John William Barry has inherited the pedigree–and wealth–of two of Seattle’s elite families; Neil Countryman is blue-collar Irish. Nevertheless, when the two boys ...more
It also reminded me of the passions of a misanthropic and dissatisfied youth. ...more
Really enjoyed the beautiful descriptions of the Pacific Northwest setting, which just so happens to be my favorite American region.
I read in an author interview that this book has its roots in Robert Frost's poem, "The Road Not Taken." The premise is centered around a wealthy young man that turns his back on his fortune and society, heads out to live in the woods where he eventually dies alone. This is reminiscent of Into the Wild, though this author has a much ...more
The hermit represents a set of ideals about which Countryman/Guterson feels some guilt for failing to live by. He inte ...more
Note: the second book in a row to mention Kerouac's season on Desolation Peak as a fire watcher.
A week after finishing The Other - I could easily change this review to five stars based on the thoughts it has roused in me since finishing. The main premise, as I see it, ...more
However, the book also compelled me to consider several interesting questions:
Is it ethical to assist a friend if your assistance might result in his suffering? What if his choice of existence only constitutes suffering in the eyes of others and to him is the epitome of happiness and fulfillment? Does the fact that he might be menta ...more
Den Icherzähler Neil Countryman und John William Barry verbindet eine ungewöhnliche Freundschaft. Die beiden wachsen in Gesellschaftsschichten Seattl ...more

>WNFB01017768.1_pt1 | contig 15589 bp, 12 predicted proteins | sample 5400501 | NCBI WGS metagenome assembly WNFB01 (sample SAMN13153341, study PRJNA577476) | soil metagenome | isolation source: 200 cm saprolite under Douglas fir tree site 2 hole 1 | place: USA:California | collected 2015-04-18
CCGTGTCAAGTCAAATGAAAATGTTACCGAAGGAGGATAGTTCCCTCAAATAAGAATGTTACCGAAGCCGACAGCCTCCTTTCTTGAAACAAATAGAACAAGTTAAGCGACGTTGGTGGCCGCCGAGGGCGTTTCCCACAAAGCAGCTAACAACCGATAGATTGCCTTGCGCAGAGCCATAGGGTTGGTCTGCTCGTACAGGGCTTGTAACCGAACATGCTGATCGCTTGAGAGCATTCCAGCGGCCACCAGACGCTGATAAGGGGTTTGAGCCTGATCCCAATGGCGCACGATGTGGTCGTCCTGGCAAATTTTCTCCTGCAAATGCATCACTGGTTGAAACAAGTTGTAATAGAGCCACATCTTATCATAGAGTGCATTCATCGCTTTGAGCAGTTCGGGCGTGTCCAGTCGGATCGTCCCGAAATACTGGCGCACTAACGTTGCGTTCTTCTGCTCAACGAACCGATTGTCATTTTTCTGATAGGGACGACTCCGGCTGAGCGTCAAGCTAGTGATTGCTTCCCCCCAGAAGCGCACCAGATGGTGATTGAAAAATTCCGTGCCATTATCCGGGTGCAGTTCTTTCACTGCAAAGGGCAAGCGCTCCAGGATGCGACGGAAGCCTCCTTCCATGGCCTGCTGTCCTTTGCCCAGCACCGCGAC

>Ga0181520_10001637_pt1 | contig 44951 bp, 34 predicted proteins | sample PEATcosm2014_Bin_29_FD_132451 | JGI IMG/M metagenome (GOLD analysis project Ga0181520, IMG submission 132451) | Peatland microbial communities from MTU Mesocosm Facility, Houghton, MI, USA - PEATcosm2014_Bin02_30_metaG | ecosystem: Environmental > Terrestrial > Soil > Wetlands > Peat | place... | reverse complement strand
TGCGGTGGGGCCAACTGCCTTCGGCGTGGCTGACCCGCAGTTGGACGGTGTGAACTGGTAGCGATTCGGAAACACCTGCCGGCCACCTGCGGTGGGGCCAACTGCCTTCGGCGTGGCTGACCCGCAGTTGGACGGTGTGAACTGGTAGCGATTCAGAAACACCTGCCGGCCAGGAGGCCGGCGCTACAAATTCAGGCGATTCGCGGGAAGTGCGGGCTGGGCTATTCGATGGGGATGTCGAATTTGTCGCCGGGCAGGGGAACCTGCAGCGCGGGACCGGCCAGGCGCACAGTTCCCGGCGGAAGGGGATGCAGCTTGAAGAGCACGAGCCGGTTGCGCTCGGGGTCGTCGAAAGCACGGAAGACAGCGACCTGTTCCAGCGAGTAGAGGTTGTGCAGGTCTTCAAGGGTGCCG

The part set at Reed, an odd, exhilarating and inarticulate college romance, told from the point of view of the Hermit of the Hoh's college girlfriend, was one of the best parts of the book for me. Ad ...more
The story of this book is incredibly interesting -- I mean, who doesn't want to read about extreme camping and a rich dude eschewing society to become a hermit in the Hoh Rain Forest? I live in Washington, so ...more
I guess my rating (since I didn't finish it) would be one star?
I found this book boring, pretentious, long-winded and meandering. The author certainly has a good vocabulary and he's not afraid to use it. My nook got plenty of work looking up words as I read along. The story goes on and on and nothing really happens. The plot can be summarized in just a fe ...more
Guterson’s The Other cros ...more
Neil becomes an English teacher and John William chisels out a cave in the wild and lives there for the next seven years or so. I thought the story had a lot of potential, and the focus of the author should ...more
David Guterson's The Other feels like an ...more
This review is from: The Other (Kindle Edition)
I got increasingly wrapped up in this novel: narrated by Neil Countryman, an English teacher of working class origin, whose life has followed fairly ordinary lines - marriage, children, an aim to write his own book. But Neil's life has another side - his friend since his teens, wealthy John William Barry. As John William moves from just being 'unusua ...more
Critics had sharply divided reactions to The Other. Though most praised Guterson's eloquent prose and lush descriptions of Washington State, the Oregonian considered the novel "dawdly and overwritten." Several critics bemoaned the inertia of the two friends, while others deemed the protagonists well-rounded and sympathetic. The critics fell primarily into two camps
He is best known as the author of the novel Snow Falling on Cedars (1994), which won the 1995 PEN/Faulkner Award. To date it has sold nearly four million copies. It was adapted for a 1999 film of the same title, directed by Scott Hicks and starring Ethan Hawke. The film received an Academy Award nomination f ...more
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I said, "Simultaneous deaths? Why didn't they wish for eternal happiness instead? What else would anyone wish for?"
"They did wish for that," answered Jamie.”